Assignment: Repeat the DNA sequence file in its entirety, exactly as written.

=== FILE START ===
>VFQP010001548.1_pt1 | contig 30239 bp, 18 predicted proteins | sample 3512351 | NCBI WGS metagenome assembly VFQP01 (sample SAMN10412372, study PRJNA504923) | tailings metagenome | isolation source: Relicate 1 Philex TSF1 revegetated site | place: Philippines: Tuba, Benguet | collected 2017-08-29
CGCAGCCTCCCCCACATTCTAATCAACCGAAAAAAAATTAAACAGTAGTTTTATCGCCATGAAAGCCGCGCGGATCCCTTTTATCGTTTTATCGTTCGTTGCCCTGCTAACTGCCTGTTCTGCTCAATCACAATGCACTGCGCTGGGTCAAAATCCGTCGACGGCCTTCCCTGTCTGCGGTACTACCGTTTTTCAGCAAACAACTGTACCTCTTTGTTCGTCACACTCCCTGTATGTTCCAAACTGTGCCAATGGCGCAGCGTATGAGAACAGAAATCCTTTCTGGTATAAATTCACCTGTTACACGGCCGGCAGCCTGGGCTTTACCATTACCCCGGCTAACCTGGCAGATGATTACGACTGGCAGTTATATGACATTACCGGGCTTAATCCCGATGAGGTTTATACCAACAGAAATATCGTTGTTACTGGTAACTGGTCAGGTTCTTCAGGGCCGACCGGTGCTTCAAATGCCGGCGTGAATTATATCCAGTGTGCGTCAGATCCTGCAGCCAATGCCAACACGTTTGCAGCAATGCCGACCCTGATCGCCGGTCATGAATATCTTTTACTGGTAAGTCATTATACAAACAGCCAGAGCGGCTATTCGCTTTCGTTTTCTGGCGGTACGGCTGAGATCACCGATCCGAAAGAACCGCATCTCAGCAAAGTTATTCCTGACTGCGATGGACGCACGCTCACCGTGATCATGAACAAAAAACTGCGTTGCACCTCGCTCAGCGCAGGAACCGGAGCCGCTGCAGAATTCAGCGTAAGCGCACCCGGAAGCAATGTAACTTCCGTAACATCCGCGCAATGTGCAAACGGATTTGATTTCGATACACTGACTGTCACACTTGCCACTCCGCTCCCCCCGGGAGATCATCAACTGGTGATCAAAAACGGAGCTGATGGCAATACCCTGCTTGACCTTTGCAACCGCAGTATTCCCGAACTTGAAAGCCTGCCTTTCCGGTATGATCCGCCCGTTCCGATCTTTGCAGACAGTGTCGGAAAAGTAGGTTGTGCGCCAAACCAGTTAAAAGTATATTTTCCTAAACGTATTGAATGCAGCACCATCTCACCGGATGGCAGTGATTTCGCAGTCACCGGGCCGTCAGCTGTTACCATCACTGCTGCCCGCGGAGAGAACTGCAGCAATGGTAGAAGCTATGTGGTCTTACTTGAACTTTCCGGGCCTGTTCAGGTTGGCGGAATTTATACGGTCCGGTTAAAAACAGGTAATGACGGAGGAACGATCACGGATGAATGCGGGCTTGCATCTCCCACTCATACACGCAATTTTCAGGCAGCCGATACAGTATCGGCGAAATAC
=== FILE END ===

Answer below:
>VFQP010001548.1_pt1 | contig 30239 bp, 18 predicted proteins | sample 3512351 | NCBI WGS metagenome assembly VFQP01 (sample SAMN10412372, study PRJNA504923) | tailings metagenome | isolation source: Relicate 1 Philex TSF1 revegetated site | place: Philippines: Tuba, Benguet | collected 2017-08-29
CGCAGCCTCCCCCACATTCTAATCAACCGAAAAAAAATTAAACAGTAGTTTTATCGCCATGAAAGCCGCGCGGATCCCTTTTATCGTTTTATCGTTCGTTGCCCTGCTAACTGCCTGTTCTGCTCAATCACAATGCACTGCGCTGGGTCAAAATCCGTCGACGGCCTTCCCTGTCTGCGGTACTACCGTTTTTCAGCAAACAACTGTACCTCTTTGTTCGTCACACTCCCTGTATGTTCCAAACTGTGCCAATGGCGCAGCGTATGAGAACAGAAATCCTTTCTGGTATAAATTCACCTGTTACACGGCCGGCAGCCTGGGCTTTACCATTACCCCGGCTAACCTGGCAGATGATTACGACTGGCAGTTATATGACATTACCGGGCTTAATCCCGATGAGGTTTATACCAACAGAAATATCGTTGTTACTGGTAACTGGTCAGGTTCTTCAGGGCCGACCGGTGCTTCAAATGCCGGCGTGAATTATATCCAGTGTGCGTCAGATCCTGCAGCCAATGCCAACACGTTTGCAGCAATGCCGACCCTGATCGCCGGTCATGAATATCTTTTACTGGTAAGTCATTATACAAACAGCCAGAGCGGCTATTCGCTTTCGTTTTCTGGCGGTACGGCTGAGATCACCGATCCGAAAGAACCGCATCTCAGCAAAGTTATTCCTGACTGCGATGGACGCACGCTCACCGTGATCATGAACAAAAAACTGCGTTGCACCTCGCTCAGCGCAGGAACCGGAGCCGCTGCAGAATTCAGCGTAAGCGCACCCGGAAGCAATGTAACTTCCGTAACATCCGCGCAATGTGCAAACGGATTTGATTTCGATACACTGACTGTCACACTTGCCACTCCGCTCCCCCCGGGAGATCATCAACTGGTGATCAAAAACGGAGCTGATGGCAATACCCTGCTTGACCTTTGCAACCGCAGTATTCCCGAACTTGAAAGCCTGCCTTTCCGGTATGATCCGCCCGTTCCGATCTTTGCAGACAGTGTCGGAAAAGTAGGTTGTGCGCCAAACCAGTTAAAAGTATATTTTCCTAAACGTATTGAATGCAGCACCATCTCACCGGATGGCAGTGATTTCGCAGTCACCGGGCCGTCAGCTGTTACCATCACTGCTGCCCGCGGAGAGAACTGCAGCAATGGTAGAAGCTATGTGGTCTTACTTGAACTTTCCGGGCCTGTTCAGGTTGGCGGAATTTATACGGTCCGGTTAAAAACAGGTAATGACGGAGGAACGATCACGGATGAATGCGGGCTTGCATCTCCCACTCATACACGCAATTTTCAGGCAGCCGATACAGTATCGGCGAAATAC